As the story has it, I woke up and found myself on the very opposite side of the globe – the flipside. I arrived February 16th, 2005 and thought I’d simply do a year, then leave. Years later and I’m still here. I went from being some random foreign girl to taking on labels I never imagined – university professor, film extra, professional boxer, CEO of my own girls-only fitness company, Flipside Fitness, and CEO of my own boxing club, Korea's largest -- Hulk's Club, formerly known as Hulk's Boxing.

After 11.5yrs in Korea, I picked up one day and left. I returned to Toronto, Canada but only to pack up my bags and venture out again. Now I'm living in Makate, Philippines. Life, for me, is better in Asia and I'm so happy here. This a new chapter in the book of my life though, it's a whole new book I've started!!! I'm a whole new woman and I left Korea with Flipside Fitness on my brain, Hulk's in my heart, boxing in my bag, and my four-legged friend Balboa Button by my side.

Life is an adventure and this is my story of yesterday.

Monday, February 20, 2017

Struggling in a Funk... Monday, February 20

This time next week I'll be heading to the Philippines and I'm in the worst shape that I've been in in a very long time.  I'm not out of shape compared to average standards.  I'm out of shape compared to MY standards.

Are my standards high?  Yes.

Are my standards perhaps too high?  Perhaps.

But I'm a professional athlete who runs their own fitness coaching business, who is the CEO of Korea's largest boxing club and who is about to launch their third business that's also in the fitness industry.  My standards aren't that of the average person because I'm not the average person.  I'm very much deep in the fitness industry.

I am my own walking advertisement -- the poster child of what I'm "selling", fitness and health.

I wouldn't consider myself to be out of shape but I know my body also isn't where it used to be and where it needs to be.  Having said that I need to be the poster child of what I'm selling there's a certain image I'm going for and right now I don't fit that image in my head.  In my eyes I don't look representative of that which I am selling and so it's frustrating because the look I'm going for requires a lot more attention, effort and time that I just don't have right now because of juggling coaching, my business proposal and all this prep work for my move to the Philippines.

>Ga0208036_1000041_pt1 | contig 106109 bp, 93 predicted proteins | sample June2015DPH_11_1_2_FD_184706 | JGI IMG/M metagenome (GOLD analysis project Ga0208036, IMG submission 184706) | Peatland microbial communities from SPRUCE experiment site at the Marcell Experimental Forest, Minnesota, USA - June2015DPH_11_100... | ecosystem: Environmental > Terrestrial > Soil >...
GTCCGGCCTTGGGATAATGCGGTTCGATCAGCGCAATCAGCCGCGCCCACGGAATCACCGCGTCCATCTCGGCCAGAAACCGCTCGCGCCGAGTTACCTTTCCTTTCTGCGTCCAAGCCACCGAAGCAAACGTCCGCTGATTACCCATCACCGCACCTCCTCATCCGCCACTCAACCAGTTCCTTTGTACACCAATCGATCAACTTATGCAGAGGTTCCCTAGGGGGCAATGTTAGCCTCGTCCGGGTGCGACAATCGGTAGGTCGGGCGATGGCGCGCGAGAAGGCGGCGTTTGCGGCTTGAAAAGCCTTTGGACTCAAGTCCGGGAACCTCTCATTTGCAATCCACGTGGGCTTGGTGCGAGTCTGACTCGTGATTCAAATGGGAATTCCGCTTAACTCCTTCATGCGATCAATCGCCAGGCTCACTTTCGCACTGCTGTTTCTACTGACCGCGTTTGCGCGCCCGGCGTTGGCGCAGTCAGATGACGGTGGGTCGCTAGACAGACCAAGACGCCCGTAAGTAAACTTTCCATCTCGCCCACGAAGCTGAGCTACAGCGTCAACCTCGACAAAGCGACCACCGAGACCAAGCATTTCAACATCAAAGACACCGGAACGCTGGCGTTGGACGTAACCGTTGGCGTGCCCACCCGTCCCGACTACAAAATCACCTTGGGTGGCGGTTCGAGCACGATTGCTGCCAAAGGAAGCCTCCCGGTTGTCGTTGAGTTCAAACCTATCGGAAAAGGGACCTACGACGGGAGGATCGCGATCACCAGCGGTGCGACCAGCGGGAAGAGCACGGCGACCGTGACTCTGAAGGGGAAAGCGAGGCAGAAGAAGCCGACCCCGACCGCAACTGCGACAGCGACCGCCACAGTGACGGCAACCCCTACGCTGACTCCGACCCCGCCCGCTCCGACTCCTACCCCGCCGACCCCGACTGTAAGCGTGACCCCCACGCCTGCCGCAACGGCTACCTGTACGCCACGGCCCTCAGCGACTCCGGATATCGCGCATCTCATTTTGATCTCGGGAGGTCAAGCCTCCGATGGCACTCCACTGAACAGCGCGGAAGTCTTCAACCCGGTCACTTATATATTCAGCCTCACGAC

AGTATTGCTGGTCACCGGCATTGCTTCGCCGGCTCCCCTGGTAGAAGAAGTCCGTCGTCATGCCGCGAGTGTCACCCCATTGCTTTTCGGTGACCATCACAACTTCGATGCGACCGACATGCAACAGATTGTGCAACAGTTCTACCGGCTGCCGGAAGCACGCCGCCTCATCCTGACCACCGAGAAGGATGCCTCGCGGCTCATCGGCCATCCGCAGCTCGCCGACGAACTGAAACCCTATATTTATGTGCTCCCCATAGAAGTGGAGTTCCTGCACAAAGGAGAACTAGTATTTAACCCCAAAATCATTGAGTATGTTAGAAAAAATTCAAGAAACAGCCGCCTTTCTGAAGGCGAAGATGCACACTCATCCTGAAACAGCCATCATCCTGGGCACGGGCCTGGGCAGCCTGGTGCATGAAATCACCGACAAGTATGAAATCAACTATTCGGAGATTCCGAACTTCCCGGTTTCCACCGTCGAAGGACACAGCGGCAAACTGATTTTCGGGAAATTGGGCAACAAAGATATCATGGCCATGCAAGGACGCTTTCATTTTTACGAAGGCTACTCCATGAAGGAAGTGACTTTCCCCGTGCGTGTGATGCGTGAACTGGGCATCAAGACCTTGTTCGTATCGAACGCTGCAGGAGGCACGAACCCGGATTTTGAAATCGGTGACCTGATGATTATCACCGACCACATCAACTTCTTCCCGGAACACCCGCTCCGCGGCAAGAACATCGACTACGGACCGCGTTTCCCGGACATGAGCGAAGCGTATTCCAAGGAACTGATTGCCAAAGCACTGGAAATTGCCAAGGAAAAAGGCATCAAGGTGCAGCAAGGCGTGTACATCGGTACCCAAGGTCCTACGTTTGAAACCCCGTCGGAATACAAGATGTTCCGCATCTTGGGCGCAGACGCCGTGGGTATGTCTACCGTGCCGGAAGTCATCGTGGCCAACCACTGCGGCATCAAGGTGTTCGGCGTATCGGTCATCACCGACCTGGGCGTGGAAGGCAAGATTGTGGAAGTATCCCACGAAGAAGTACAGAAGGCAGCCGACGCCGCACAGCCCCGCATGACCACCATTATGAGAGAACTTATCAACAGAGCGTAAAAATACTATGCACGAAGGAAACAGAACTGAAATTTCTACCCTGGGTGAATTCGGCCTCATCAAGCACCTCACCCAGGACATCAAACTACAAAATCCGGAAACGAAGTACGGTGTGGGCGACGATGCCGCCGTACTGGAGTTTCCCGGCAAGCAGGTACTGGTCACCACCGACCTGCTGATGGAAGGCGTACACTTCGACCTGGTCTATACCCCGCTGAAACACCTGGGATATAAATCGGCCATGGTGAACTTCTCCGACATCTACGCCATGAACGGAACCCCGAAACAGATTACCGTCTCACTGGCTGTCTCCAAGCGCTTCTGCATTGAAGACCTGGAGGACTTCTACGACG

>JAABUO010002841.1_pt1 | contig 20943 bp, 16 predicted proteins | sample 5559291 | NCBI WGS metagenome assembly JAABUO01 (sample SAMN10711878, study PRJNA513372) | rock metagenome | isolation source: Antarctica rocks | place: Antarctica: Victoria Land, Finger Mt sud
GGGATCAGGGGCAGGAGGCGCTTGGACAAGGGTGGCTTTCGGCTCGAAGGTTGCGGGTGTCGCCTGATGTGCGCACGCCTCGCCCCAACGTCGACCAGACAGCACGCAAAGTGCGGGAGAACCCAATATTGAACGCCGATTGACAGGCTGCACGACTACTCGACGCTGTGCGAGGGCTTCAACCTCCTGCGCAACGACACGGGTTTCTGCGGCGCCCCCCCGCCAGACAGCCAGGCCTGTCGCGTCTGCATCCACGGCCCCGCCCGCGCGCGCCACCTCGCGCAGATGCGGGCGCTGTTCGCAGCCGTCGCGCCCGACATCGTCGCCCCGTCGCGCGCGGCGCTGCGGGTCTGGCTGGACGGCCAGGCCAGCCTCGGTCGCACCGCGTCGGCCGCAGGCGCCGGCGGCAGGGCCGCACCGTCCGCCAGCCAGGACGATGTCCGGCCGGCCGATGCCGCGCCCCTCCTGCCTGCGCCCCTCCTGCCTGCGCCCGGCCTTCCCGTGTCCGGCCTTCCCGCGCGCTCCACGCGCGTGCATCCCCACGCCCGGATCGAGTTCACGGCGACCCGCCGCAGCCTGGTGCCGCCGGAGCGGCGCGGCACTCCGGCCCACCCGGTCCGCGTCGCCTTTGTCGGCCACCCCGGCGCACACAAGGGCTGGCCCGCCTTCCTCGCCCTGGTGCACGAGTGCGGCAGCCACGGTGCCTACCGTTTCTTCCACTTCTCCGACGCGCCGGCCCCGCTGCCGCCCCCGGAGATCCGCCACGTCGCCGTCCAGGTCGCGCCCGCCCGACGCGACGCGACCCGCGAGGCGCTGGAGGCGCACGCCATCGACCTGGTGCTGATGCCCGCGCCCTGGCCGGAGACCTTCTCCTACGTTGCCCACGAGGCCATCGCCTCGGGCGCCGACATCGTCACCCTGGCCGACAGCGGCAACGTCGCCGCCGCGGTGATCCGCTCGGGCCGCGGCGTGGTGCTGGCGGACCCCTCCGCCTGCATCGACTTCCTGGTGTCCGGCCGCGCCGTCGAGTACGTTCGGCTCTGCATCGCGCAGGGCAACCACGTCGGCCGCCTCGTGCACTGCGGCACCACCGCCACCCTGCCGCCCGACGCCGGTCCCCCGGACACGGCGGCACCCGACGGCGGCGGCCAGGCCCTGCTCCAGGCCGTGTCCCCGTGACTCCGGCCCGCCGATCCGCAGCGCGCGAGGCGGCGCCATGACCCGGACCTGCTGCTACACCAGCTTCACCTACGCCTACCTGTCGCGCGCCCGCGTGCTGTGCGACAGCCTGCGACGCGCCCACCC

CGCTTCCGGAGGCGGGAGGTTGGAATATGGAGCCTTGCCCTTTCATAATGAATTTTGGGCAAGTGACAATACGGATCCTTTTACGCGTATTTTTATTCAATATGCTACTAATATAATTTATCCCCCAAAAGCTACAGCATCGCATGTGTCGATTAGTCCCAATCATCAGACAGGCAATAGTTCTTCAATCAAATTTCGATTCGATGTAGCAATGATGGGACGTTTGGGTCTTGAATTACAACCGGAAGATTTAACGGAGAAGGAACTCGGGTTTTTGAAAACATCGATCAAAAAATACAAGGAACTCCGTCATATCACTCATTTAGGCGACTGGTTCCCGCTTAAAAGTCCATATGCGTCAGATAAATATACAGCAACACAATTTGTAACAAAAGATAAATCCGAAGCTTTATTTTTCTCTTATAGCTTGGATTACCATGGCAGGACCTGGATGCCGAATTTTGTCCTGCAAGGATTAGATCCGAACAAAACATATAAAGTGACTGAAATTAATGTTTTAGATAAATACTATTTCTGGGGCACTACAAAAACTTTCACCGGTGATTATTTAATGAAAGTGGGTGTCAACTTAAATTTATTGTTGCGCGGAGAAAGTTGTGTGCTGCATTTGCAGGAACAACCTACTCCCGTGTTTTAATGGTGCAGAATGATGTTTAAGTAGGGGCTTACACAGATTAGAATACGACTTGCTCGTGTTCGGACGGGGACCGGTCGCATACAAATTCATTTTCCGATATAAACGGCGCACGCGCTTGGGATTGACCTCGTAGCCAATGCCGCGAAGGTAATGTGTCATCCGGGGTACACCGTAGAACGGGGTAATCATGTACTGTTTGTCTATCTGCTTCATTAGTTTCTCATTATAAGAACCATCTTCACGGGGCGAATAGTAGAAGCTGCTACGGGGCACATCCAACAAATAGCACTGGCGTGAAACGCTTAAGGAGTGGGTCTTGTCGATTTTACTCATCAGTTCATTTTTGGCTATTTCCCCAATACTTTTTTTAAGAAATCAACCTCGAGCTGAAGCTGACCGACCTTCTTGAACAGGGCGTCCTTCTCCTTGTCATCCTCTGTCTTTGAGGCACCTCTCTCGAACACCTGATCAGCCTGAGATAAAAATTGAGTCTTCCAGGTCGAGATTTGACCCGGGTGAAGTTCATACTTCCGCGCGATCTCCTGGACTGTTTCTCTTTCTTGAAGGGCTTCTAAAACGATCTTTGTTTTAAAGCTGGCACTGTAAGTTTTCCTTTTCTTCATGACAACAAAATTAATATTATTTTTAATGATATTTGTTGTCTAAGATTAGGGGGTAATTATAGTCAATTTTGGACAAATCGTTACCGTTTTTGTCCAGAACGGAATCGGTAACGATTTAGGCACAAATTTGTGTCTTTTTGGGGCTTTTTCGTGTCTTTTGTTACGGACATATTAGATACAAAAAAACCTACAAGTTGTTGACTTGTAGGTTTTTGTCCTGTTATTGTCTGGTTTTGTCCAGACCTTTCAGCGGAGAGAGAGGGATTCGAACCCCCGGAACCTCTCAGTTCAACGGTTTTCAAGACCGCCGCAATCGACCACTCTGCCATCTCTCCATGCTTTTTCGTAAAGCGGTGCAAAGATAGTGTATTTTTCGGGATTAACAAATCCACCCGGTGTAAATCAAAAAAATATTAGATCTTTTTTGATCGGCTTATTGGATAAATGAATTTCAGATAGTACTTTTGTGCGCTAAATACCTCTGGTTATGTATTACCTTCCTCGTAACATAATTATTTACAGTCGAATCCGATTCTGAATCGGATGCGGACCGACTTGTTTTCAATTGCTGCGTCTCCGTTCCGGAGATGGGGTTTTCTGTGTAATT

I refuse to be that trainer who looks like they need to be the one getting trained as oppose to being the trainer.  It's like getting your hair done by someone who has bad hair.  Why would you do that, why?!  Being that I'm in the fitness industry, an industry that's often scrutinized as being overly image-conscious, there is the added pressure to look the part I'm trying to sell.  Skinny doesn't mean healthy and no, I don't want to be skinny, but I think there comes a point where a trainer, more specifically a female trainer, is too big to pass off her "extra size" as healthy.  Of course there are exceptions, there's always exceptions, like a female trainer who is also a female bodybuilder in which you'd want to go big, but most female trainers aren't bodybuilders so don't kid yourself.

There is no one size fits all, no specific size that says "she's healthy", but I argue that there kind of is.  There is a number that is important, it's called body fat percentage, and us as female athletes and female coaches we should adhere to it, pay attention to it, and check ourselves.  I know of a fellow female trainer whom I used to work with who was borderline obese and, let me tell you, her working on her own fitness journey and sharing it with clients was what scored her new clients.  Props to her.  But I'm not her and I'm not new to the fitness industry.  The expectations and standards placed on me are so much different.  I would love to be a beginner all over again but I'm not and that's fact.
  
I came to Canada weighing 107lbs and now I weight 137.

My strongest and healthiest weight that I walked around at was 117.

I know a big percentage of the extra weight I've added on has been that of muscle and simple hydration.  I kept myself dehydrated a lot in Korea because of weekly weigh-ins, something that I definitely don't support but I myself resorted too to make sponsors happy.  My legs are so much stronger, I have a super perky butt now and my back is more defined but I'm now a lot heavier and I feel it in the ring.  

I don't crave the gym like I used to though.  I'm in a workout funk.

I used to love training, pushing myself to such crazy limits where I'm left almost puking on the side or about to crash for a post training recovery nap.  Juggling being an entrepreneur and that of a pro athlete has been a battle and I think me as an entrepreneur has been taking over.

Here's to hoping the Philippines gets the hardcore athlete in me back!!!

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